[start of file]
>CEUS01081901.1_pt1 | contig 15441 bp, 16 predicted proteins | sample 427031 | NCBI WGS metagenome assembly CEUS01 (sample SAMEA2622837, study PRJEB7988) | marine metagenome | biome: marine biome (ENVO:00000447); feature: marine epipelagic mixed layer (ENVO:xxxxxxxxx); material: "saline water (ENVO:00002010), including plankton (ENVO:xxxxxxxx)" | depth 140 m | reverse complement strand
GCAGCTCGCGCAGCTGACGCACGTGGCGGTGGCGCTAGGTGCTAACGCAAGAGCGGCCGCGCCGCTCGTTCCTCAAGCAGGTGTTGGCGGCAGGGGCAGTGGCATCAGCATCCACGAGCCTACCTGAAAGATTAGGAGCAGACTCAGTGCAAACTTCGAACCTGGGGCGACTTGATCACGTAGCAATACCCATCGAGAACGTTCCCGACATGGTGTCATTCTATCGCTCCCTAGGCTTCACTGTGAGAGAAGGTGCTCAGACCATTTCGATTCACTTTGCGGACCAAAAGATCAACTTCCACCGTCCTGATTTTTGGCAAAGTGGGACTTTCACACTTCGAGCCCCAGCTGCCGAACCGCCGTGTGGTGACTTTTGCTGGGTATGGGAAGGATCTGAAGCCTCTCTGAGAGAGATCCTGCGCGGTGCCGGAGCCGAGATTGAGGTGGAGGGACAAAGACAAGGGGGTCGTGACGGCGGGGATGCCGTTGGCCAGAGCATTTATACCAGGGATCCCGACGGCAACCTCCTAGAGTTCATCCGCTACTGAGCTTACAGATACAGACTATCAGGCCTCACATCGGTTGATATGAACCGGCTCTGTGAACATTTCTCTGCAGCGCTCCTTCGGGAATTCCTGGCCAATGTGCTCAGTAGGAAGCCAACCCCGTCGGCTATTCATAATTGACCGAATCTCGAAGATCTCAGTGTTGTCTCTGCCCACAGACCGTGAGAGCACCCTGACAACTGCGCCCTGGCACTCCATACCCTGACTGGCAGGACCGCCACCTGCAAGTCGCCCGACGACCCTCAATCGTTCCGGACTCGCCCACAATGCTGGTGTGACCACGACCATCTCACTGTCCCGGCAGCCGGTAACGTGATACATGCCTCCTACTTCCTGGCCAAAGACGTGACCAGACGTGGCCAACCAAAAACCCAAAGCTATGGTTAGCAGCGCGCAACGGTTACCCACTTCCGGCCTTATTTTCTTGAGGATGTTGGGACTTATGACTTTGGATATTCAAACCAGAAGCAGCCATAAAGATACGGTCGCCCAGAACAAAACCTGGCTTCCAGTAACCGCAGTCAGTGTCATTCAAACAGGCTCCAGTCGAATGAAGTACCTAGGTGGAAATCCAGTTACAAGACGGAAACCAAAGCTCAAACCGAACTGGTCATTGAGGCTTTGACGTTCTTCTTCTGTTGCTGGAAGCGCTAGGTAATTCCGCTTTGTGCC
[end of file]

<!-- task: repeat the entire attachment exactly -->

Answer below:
>CEUS01081901.1_pt1 | contig 15441 bp, 16 predicted proteins | sample 427031 | NCBI WGS metagenome assembly CEUS01 (sample SAMEA2622837, study PRJEB7988) | marine metagenome | biome: marine biome (ENVO:00000447); feature: marine epipelagic mixed layer (ENVO:xxxxxxxxx); material: "saline water (ENVO:00002010), including plankton (ENVO:xxxxxxxx)" | depth 140 m | reverse complement strand
GCAGCTCGCGCAGCTGACGCACGTGGCGGTGGCGCTAGGTGCTAACGCAAGAGCGGCCGCGCCGCTCGTTCCTCAAGCAGGTGTTGGCGGCAGGGGCAGTGGCATCAGCATCCACGAGCCTACCTGAAAGATTAGGAGCAGACTCAGTGCAAACTTCGAACCTGGGGCGACTTGATCACGTAGCAATACCCATCGAGAACGTTCCCGACATGGTGTCATTCTATCGCTCCCTAGGCTTCACTGTGAGAGAAGGTGCTCAGACCATTTCGATTCACTTTGCGGACCAAAAGATCAACTTCCACCGTCCTGATTTTTGGCAAAGTGGGACTTTCACACTTCGAGCCCCAGCTGCCGAACCGCCGTGTGGTGACTTTTGCTGGGTATGGGAAGGATCTGAAGCCTCTCTGAGAGAGATCCTGCGCGGTGCCGGAGCCGAGATTGAGGTGGAGGGACAAAGACAAGGGGGTCGTGACGGCGGGGATGCCGTTGGCCAGAGCATTTATACCAGGGATCCCGACGGCAACCTCCTAGAGTTCATCCGCTACTGAGCTTACAGATACAGACTATCAGGCCTCACATCGGTTGATATGAACCGGCTCTGTGAACATTTCTCTGCAGCGCTCCTTCGGGAATTCCTGGCCAATGTGCTCAGTAGGAAGCCAACCCCGTCGGCTATTCATAATTGACCGAATCTCGAAGATCTCAGTGTTGTCTCTGCCCACAGACCGTGAGAGCACCCTGACAACTGCGCCCTGGCACTCCATACCCTGACTGGCAGGACCGCCACCTGCAAGTCGCCCGACGACCCTCAATCGTTCCGGACTCGCCCACAATGCTGGTGTGACCACGACCATCTCACTGTCCCGGCAGCCGGTAACGTGATACATGCCTCCTACTTCCTGGCCAAAGACGTGACCAGACGTGGCCAACCAAAAACCCAAAGCTATGGTTAGCAGCGCGCAACGGTTACCCACTTCCGGCCTTATTTTCTTGAGGATGTTGGGACTTATGACTTTGGATATTCAAACCAGAAGCAGCCATAAAGATACGGTCGCCCAGAACAAAACCTGGCTTCCAGTAACCGCAGTCAGTGTCATTCAAACAGGCTCCAGTCGAATGAAGTACCTAGGTGGAAATCCAGTTACAAGACGGAAACCAAAGCTCAAACCGAACTGGTCATTGAGGCTTTGACGTTCTTCTTCTGTTGCTGGAAGCGCTAGGTAATTCCGCTTTGTGCC